Positive doping test rate hits 4-year low in 2012

The rate of positive doping tests in South Korean sports reached a four-year low in 2012, the country's top anti-doping body said Tuesday.

The Korea Anti-Doping Agency said it conducted 2,830 tests last year and 15 athletes tested positive for illegal substances.

The KADA said it tested "B" samples for some athletes to confirm their doping. The positive test rate for 2012 came to 0.53 percent, the lowest since 0.49 percent in 2008. In 2011, the positive rate was 0.63 percent, out of 3,500 tests.

The World Anti-Doping Agency has said the global average rate of positive doping tests in 2011 was 2 percent. The KADA attributed the trend to heightened awareness among athletes. It said it could have deliberately tried to lower rates by not testing athletes in sports with typically high positive test rates, but instead it had more stringent tests on such athletes.

The 15 athletes came from seven sports, according to the KADA, and eight of them were bodybuilders. There were two football players, followed by one athlete each from weightlifting, equestrian, ice hockey, biathlon and roller sport.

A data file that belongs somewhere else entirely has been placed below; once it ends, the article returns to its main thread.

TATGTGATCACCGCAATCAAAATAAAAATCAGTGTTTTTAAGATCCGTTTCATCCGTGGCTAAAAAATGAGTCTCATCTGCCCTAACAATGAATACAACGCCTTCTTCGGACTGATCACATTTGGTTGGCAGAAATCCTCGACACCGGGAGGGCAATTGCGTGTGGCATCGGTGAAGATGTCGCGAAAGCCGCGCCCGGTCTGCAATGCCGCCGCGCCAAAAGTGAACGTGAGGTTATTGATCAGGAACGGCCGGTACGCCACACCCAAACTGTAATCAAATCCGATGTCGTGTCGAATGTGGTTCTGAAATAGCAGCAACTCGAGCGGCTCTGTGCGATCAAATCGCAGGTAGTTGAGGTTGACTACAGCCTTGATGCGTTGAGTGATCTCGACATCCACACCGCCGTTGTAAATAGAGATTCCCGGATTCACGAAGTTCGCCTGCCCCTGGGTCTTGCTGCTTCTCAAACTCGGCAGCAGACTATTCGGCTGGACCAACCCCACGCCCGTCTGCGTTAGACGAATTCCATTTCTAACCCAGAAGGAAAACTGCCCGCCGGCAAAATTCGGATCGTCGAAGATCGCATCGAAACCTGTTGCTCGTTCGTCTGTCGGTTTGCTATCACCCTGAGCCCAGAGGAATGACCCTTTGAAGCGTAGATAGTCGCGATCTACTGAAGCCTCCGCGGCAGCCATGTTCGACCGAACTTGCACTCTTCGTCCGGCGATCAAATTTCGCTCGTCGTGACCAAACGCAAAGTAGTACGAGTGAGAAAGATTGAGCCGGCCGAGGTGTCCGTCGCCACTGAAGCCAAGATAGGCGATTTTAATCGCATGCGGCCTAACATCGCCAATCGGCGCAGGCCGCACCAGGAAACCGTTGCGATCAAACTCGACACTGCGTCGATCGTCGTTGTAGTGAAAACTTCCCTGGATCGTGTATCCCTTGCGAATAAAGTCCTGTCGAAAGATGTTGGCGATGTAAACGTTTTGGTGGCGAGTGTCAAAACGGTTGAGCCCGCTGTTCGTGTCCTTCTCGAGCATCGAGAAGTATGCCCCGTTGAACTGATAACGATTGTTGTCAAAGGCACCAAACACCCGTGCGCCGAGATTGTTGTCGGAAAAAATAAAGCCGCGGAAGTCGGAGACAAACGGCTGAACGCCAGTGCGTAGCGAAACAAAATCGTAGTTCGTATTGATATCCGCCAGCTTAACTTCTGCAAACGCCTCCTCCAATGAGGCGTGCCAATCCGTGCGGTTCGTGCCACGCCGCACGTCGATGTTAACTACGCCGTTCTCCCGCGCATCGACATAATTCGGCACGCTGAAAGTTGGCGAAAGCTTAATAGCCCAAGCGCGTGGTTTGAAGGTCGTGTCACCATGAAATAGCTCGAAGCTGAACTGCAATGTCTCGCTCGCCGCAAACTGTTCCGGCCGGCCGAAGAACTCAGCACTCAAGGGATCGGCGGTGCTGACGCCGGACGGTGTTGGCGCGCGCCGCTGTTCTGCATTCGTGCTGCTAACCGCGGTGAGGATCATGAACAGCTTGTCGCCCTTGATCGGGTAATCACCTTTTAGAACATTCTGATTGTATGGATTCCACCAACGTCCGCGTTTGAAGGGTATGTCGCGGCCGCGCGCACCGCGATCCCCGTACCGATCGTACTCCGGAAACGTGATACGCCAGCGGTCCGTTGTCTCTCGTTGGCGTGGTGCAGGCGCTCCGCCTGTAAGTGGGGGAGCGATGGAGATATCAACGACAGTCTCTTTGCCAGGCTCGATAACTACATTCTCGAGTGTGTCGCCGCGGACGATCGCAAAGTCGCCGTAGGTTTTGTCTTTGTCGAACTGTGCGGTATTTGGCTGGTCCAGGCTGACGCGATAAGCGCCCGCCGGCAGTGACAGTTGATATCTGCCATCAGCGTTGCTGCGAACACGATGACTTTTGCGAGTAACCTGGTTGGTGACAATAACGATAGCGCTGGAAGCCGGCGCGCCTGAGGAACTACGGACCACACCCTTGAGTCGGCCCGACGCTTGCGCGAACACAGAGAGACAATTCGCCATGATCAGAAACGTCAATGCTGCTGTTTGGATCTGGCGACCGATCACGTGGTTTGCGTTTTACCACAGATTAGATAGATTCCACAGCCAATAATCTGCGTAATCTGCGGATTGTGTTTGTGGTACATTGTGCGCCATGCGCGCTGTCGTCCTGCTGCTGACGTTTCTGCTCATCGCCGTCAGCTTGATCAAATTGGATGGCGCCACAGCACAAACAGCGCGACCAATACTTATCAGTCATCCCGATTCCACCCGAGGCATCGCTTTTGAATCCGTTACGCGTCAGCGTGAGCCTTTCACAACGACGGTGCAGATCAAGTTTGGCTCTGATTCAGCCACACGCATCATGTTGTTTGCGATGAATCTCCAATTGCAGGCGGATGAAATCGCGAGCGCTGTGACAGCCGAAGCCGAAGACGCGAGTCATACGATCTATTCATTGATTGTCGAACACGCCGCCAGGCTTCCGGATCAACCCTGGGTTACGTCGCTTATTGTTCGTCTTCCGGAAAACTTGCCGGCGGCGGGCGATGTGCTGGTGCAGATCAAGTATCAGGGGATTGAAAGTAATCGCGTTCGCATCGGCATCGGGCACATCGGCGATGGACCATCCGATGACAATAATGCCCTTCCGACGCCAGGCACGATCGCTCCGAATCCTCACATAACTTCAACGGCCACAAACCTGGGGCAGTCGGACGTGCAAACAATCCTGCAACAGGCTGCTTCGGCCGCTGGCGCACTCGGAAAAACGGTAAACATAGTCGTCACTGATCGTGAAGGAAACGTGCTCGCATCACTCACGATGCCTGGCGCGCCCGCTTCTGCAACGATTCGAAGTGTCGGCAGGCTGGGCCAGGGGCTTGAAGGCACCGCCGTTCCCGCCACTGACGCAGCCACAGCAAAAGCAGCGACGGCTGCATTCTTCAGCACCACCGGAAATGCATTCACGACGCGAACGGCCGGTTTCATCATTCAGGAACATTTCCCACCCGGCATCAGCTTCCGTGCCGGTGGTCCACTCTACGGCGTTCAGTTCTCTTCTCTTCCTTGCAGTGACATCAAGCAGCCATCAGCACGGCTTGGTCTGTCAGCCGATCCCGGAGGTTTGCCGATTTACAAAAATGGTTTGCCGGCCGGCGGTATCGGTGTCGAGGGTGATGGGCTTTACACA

Of the eight bodybuilders, one claimed to have taken medication to control high blood pressure, with no intent to violate doping rules, and received a three-month suspension.

Seven others, who tested positive for anabolic steroids, declined to have their B samples tested or chose not to appeal their results, according to the KADA.

The KADA considered their decision to be an admission of violation and imposed two-year competition bans on these bodybuilders.

One football player tested positive for a diuretic, prescribed by a weight-loss clinic, and another flunked his test for substances found in his cold medication.

Diuretics can help athletes lose weight and can also be a masking agent for anabolic steroids or stimulants. In a high-profile case, middleweight boxer Julio Cesar Chavez Jr. of Mexico tested positive for a diuretic in 2009.

The KADA urged athletes to take extra caution in taking dietary supplements from overseas that haven't been approved by the Korean Ministry of Food and Drug Safety.

The KADA conducts random tests on medalists at the National Sports Festival or other national competitions in different sports. It also does random out-of-competition tests.